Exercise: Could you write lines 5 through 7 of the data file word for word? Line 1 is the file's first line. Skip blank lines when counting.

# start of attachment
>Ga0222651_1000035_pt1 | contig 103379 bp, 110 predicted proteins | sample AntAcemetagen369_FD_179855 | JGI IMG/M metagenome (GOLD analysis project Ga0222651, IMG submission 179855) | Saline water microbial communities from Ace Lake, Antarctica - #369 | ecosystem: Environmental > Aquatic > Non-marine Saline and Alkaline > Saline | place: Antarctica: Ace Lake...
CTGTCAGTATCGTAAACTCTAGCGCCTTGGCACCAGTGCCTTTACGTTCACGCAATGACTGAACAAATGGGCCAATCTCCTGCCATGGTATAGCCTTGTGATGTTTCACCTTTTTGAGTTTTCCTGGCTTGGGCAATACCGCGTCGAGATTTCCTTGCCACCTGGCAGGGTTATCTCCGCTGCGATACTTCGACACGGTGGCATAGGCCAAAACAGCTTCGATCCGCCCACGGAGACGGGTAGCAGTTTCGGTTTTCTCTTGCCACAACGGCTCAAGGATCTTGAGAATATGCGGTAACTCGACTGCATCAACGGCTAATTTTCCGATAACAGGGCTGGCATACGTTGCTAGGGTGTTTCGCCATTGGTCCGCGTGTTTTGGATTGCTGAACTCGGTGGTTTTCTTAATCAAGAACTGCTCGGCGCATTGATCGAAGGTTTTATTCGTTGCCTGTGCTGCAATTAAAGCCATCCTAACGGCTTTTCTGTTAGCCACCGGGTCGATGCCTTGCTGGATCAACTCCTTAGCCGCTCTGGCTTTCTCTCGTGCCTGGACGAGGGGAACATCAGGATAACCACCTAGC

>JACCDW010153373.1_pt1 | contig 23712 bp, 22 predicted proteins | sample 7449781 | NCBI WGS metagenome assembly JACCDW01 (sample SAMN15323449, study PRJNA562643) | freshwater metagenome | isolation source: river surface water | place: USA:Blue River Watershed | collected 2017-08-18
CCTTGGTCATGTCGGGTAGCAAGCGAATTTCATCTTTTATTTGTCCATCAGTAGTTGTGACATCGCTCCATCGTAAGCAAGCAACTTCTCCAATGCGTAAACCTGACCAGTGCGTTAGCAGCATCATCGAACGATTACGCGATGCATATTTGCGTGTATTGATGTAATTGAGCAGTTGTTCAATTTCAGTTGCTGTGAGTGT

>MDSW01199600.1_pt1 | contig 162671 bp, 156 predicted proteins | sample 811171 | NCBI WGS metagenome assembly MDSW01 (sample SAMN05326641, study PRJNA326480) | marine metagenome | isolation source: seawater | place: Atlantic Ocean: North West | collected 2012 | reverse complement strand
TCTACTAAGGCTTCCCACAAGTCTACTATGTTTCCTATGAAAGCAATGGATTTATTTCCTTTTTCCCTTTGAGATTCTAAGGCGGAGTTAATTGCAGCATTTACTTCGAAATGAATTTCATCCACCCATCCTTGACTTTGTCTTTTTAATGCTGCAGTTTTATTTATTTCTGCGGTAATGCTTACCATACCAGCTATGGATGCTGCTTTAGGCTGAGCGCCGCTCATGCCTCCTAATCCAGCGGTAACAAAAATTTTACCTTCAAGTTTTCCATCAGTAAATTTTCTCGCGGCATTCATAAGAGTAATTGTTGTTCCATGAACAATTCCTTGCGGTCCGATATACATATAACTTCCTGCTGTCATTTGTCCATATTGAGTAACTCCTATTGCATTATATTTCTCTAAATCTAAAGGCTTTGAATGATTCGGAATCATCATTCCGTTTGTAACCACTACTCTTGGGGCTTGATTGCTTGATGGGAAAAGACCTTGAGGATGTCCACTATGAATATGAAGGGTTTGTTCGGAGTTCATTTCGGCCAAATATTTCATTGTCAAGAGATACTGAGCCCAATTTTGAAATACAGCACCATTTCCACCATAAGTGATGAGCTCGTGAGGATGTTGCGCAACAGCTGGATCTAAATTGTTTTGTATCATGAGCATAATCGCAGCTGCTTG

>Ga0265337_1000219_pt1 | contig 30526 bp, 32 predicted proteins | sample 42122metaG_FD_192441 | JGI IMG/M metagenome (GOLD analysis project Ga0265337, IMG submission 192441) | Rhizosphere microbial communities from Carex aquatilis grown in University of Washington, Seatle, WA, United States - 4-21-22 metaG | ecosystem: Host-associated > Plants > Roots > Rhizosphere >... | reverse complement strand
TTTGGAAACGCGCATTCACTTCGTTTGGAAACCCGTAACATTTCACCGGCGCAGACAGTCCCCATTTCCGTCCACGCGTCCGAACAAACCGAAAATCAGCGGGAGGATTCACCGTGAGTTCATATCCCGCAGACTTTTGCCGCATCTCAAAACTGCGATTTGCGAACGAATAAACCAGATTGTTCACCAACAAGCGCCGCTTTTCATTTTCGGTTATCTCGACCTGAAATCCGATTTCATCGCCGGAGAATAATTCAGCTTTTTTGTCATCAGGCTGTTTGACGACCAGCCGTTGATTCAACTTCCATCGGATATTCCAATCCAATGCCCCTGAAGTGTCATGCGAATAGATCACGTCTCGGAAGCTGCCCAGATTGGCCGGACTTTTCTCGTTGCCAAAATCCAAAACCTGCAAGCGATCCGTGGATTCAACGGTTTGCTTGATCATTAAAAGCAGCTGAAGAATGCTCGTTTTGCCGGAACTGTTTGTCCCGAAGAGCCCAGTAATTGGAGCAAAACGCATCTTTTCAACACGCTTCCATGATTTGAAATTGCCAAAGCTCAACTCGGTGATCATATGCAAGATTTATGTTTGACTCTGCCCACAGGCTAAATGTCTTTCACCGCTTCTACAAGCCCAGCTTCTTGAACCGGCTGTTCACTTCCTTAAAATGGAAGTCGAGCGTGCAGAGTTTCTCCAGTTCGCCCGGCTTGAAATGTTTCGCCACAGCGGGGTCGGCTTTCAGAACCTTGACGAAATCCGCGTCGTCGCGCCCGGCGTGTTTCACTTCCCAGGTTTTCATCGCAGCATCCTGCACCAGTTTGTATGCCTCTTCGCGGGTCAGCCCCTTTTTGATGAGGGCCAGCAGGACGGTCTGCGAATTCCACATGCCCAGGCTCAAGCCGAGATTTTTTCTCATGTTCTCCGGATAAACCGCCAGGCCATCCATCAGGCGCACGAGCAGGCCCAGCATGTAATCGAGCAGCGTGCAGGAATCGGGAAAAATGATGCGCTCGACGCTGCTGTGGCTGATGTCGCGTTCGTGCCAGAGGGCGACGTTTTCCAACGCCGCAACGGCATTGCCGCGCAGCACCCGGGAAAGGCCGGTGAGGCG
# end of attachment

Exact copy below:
>MDSW01199600.1_pt1 | contig 162671 bp, 156 predicted proteins | sample 811171 | NCBI WGS metagenome assembly MDSW01 (sample SAMN05326641, study PRJNA326480) | marine metagenome | isolation source: seawater | place: Atlantic Ocean: North West | collected 2012 | reverse complement strand
TCTACTAAGGCTTCCCACAAGTCTACTATGTTTCCTATGAAAGCAATGGATTTATTTCCTTTTTCCCTTTGAGATTCTAAGGCGGAGTTAATTGCAGCATTTACTTCGAAATGAATTTCATCCACCCATCCTTGACTTTGTCTTTTTAATGCTGCAGTTTTATTTATTTCTGCGGTAATGCTTACCATACCAGCTATGGATGCTGCTTTAGGCTGAGCGCCGCTCATGCCTCCTAATCCAGCGGTAACAAAAATTTTACCTTCAAGTTTTCCATCAGTAAATTTTCTCGCGGCATTCATAAGAGTAATTGTTGTTCCATGAACAATTCCTTGCGGTCCGATATACATATAACTTCCTGCTGTCATTTGTCCATATTGAGTAACTCCTATTGCATTATATTTCTCTAAATCTAAAGGCTTTGAATGATTCGGAATCATCATTCCGTTTGTAACCACTACTCTTGGGGCTTGATTGCTTGATGGGAAAAGACCTTGAGGATGTCCACTATGAATATGAAGGGTTTGTTCGGAGTTCATTTCGGCCAAATATTTCATTGTCAAGAGATACTGAGCCCAATTTTGAAATACAGCACCATTTCCACCATAAGTGATGAGCTCGTGAGGATGTTGCGCAACAGCTGGATCTAAATTGTTTTGTATCATGAGCATAATCGCAGCTGCTTG

>Ga0265337_1000219_pt1 | contig 30526 bp, 32 predicted proteins | sample 42122metaG_FD_192441 | JGI IMG/M metagenome (GOLD analysis project Ga0265337, IMG submission 192441) | Rhizosphere microbial communities from Carex aquatilis grown in University of Washington, Seatle, WA, United States - 4-21-22 metaG | ecosystem: Host-associated > Plants > Roots > Rhizosphere >... | reverse complement strand